Body language is comprised of the actions, movements and gestures people make as part of the communication process.
Communication is made up of two parts, the words you speak and hear, and the body movements and gestures you make and other people see. I heard this statement many years ago: “Your actions speak so loudly in my mind that I can’t hear what you say!” Total communication includes both the vocal and physical gestures of the communicator. If we only hear what the other person says, we may be missing out on what he truly said. If I could choose only one medium of communication, I would choose body language, for it does not lie.
The physical actions of body language are referred to as gestures. Understanding physical gestures for most people is similar to learning a second language. Gestures can have different meanings depending on how they are used, just as words in a language can have different meanings, depending on how they are used. The interpretation of gestures must be done in the context of clusters, several congruent gestures in harmony with each other. The understanding of gestures is very difficult when the various elements are separate from their context. However, when gestures are fitted together into their composite positions, a complete picture is revealed. Each gesture is like a word in a language. In order to be understood, one must structure his words into units, or sentences, that express complete thoughts. Gestures must be interpreted in terms of sentences, or clusters of congruent body movements or actions.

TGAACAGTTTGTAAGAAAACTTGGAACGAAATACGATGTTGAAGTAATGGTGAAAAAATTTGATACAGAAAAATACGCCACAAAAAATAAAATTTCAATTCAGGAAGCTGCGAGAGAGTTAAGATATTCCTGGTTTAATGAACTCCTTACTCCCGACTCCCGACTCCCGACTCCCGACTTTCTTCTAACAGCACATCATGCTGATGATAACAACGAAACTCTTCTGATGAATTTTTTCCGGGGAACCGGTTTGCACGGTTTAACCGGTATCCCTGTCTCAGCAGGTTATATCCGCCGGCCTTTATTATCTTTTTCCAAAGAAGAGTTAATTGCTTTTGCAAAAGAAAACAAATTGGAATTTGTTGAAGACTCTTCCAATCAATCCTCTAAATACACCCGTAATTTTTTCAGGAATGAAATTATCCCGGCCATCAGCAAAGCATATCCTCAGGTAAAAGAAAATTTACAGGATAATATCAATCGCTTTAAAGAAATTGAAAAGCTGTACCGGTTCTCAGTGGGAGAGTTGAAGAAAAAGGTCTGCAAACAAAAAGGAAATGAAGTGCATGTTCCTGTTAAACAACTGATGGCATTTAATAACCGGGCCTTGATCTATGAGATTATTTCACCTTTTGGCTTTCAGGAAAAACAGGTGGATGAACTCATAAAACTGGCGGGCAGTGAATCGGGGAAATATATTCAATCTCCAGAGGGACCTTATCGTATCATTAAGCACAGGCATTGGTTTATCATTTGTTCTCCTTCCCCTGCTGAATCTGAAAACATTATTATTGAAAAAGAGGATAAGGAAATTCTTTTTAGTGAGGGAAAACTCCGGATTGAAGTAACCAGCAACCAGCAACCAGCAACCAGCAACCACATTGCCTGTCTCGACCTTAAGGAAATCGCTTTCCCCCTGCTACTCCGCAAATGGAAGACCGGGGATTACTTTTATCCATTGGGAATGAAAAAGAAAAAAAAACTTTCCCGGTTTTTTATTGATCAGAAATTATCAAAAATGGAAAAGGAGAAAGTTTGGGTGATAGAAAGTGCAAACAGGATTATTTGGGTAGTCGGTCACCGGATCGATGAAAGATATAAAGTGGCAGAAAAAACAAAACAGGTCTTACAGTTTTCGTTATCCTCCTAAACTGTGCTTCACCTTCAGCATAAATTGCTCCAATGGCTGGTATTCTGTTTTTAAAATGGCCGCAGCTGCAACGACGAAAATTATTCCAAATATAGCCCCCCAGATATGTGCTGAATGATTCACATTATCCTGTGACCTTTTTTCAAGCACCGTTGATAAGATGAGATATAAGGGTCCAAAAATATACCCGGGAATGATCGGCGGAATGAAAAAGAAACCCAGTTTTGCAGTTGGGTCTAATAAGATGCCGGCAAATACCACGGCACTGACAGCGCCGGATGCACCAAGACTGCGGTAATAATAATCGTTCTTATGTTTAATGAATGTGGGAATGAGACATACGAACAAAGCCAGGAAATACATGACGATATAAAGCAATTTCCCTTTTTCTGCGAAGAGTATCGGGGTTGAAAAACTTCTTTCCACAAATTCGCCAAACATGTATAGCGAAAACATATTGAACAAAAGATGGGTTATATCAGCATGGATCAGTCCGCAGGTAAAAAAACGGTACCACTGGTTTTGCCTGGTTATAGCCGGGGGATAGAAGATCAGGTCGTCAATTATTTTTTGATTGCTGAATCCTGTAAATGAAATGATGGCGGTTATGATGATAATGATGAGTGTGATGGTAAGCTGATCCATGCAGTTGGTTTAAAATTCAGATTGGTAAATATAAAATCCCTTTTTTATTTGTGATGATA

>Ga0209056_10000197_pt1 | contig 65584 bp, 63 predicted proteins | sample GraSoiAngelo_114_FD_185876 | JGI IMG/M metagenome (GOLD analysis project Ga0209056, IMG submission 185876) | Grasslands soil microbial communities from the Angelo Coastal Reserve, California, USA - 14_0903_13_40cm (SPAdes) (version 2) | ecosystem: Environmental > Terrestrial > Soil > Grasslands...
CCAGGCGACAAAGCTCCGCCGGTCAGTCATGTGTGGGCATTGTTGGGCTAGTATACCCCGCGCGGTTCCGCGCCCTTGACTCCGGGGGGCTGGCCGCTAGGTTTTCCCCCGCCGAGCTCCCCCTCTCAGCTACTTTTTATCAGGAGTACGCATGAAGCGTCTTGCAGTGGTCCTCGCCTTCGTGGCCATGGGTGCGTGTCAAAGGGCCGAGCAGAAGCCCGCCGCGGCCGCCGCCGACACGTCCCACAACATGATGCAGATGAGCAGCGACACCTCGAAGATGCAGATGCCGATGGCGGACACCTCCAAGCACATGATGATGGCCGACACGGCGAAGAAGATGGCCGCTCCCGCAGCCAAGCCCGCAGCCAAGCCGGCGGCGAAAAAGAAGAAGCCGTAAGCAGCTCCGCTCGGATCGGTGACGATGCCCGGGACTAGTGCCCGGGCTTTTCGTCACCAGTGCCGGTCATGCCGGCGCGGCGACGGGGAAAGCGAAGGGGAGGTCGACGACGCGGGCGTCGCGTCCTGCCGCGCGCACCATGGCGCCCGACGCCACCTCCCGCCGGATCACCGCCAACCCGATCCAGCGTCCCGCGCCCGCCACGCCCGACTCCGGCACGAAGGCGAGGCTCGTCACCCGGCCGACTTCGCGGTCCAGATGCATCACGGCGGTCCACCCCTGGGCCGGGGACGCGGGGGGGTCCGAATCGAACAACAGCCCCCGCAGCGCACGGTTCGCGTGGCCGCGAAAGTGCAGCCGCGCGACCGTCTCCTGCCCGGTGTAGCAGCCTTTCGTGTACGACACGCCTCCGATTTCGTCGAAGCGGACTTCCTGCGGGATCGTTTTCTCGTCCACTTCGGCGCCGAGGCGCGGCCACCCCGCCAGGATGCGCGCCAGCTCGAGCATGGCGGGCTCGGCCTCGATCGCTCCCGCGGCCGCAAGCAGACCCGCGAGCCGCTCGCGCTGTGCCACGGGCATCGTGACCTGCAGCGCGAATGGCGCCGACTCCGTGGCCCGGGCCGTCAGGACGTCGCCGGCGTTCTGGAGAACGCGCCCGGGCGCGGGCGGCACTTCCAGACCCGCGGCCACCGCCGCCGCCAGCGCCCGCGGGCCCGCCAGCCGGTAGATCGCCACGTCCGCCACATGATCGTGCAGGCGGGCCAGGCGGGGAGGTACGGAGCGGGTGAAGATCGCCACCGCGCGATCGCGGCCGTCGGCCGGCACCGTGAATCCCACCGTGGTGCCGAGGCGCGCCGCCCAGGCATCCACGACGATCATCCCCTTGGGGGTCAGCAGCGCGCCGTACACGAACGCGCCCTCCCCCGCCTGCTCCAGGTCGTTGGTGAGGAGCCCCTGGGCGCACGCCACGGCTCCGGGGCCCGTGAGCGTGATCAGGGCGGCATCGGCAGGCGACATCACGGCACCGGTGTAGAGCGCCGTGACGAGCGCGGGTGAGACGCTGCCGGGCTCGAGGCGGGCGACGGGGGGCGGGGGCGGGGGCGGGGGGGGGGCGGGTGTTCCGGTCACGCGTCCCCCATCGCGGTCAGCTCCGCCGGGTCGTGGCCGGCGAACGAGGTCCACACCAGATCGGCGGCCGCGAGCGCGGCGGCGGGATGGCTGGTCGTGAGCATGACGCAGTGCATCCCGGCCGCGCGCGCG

By mentally matching congruent gestures that form clusters, you can identify the attitudes expressed and understand the meaning. You must look for similar attitudinal gestures that not only endorse one another, but also serve to make a cluster. As an example, a congruent set of gestures for a salesperson who is very anxious and enthusiastic about his product might: be sitting on the edge of his chair, feet apart, possibly on his or her toes in a sprinter’s position, hands on the table, body leaning forward. Facial congruency might amplify the posture: eyes alert, a slight smile, and probably no furrow on the brow.
Understanding congruency of gestures serves as a monitoring device for discovering a person’s attitude and then giving his actions meaning. A particular gesture can have many meanings, and you must look for congruency to understand what the actions of the body really mean. Covering one’s mouth while speaking could have many meanings: lying, unsure of self, doubting, distortion, or bad breath. Arms folded high on the chest might mean: adamant, stubborn, not going to listen, or just a relaxed and comfortable position. To truly understand the language of body movements you must watch for congruency combined with gesture clusters and then seek to understand and interpret them.
Here are seven profitable body language ideas for the professional sales person:
Walk slow, deliberate, and tall upon entering the room.
When greeting a prospect, give (and, hopefully receive) a friendly "eyebrow flash": that brief, slight raising of the brows calls attention to the face, encourages eye contact, and (when accompanied by a natural smile) sends the strong positive signal that the prospect has gotten off to a good start.
Use mirroring techniques. In other words, make an effort to subtly reproduce the positive signals your interviewer sends. For example, the prospect leans forward to make a point; a few moments later, you lean forward slightly in order to hear well. Another example might be, the prospect leans back and laughs; you "laugh beneath" the prospect’s laughter, taking care not to overwhelm him/her by using an inappropriate volume level.
Maintain a naturally alert head position; keep your head up and your eyes front at all times.
Remember to avert your gaze from time to time to avoid the impression that you are staring; when you do so, look confidently and calmly to the right or left; never look down.
Pace your movements, do not hurry.
Consciously relax with every breath.